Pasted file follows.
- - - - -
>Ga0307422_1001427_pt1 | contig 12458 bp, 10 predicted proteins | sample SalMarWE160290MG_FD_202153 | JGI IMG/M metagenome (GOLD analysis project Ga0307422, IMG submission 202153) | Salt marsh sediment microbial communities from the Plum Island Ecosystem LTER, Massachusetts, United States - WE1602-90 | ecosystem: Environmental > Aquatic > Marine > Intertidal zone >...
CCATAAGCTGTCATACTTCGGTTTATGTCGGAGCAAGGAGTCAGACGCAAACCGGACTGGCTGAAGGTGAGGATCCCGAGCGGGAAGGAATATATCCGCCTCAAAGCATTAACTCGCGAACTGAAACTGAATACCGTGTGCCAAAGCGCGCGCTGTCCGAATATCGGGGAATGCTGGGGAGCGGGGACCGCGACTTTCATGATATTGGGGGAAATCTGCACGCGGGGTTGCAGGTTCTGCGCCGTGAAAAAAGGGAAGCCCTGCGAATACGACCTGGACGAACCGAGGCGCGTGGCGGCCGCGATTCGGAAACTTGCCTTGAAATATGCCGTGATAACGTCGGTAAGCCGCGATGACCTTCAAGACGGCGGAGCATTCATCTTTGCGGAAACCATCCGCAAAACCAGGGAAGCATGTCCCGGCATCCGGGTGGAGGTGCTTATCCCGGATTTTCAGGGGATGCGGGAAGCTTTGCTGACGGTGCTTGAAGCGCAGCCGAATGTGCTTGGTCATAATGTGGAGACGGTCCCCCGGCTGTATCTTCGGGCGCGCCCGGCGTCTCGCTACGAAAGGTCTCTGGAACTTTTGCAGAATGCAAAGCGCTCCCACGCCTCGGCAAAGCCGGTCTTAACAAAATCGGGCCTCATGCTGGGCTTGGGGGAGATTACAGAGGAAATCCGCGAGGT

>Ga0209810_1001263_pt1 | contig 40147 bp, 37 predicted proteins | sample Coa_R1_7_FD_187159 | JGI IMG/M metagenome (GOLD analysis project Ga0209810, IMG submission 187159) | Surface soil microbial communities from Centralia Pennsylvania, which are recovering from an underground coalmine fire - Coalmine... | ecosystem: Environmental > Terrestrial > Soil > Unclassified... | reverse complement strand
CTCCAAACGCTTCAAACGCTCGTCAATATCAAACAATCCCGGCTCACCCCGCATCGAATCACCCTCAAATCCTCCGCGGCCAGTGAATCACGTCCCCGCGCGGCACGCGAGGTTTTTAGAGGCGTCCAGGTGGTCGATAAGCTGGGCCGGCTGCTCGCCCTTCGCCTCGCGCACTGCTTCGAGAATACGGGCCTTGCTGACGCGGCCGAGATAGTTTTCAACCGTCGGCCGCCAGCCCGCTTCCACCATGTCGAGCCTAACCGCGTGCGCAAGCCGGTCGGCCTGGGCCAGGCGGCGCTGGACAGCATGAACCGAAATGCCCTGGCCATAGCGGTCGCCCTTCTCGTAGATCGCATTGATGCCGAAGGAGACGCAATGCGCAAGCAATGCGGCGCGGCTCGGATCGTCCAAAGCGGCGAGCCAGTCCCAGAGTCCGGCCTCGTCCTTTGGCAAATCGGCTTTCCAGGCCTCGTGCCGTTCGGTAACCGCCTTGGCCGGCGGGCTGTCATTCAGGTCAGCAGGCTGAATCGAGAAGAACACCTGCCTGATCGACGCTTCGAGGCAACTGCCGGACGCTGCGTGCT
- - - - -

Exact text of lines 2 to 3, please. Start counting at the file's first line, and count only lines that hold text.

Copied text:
CCATAAGCTGTCATACTTCGGTTTATGTCGGAGCAAGGAGTCAGACGCAAACCGGACTGGCTGAAGGTGAGGATCCCGAGCGGGAAGGAATATATCCGCCTCAAAGCATTAACTCGCGAACTGAAACTGAATACCGTGTGCCAAAGCGCGCGCTGTCCGAATATCGGGGAATGCTGGGGAGCGGGGACCGCGACTTTCATGATATTGGGGGAAATCTGCACGCGGGGTTGCAGGTTCTGCGCCGTGAAAAAAGGGAAGCCCTGCGAATACGACCTGGACGAACCGAGGCGCGTGGCGGCCGCGATTCGGAAACTTGCCTTGAAATATGCCGTGATAACGTCGGTAAGCCGCGATGACCTTCAAGACGGCGGAGCATTCATCTTTGCGGAAACCATCCGCAAAACCAGGGAAGCATGTCCCGGCATCCGGGTGGAGGTGCTTATCCCGGATTTTCAGGGGATGCGGGAAGCTTTGCTGACGGTGCTTGAAGCGCAGCCGAATGTGCTTGGTCATAATGTGGAGACGGTCCCCCGGCTGTATCTTCGGGCGCGCCCGGCGTCTCGCTACGAAAGGTCTCTGGAACTTTTGCAGAATGCAAAGCGCTCCCACGCCTCGGCAAAGCCGGTCTTAACAAAATCGGGCCTCATGCTGGGCTTGGGGGAGATTACAGAGGAAATCCGCGAGGT

>Ga0209810_1001263_pt1 | contig 40147 bp, 37 predicted proteins | sample Coa_R1_7_FD_187159 | JGI IMG/M metagenome (GOLD analysis project Ga0209810, IMG submission 187159) | Surface soil microbial communities from Centralia Pennsylvania, which are recovering from an underground coalmine fire - Coalmine... | ecosystem: Environmental > Terrestrial > Soil > Unclassified... | reverse complement strand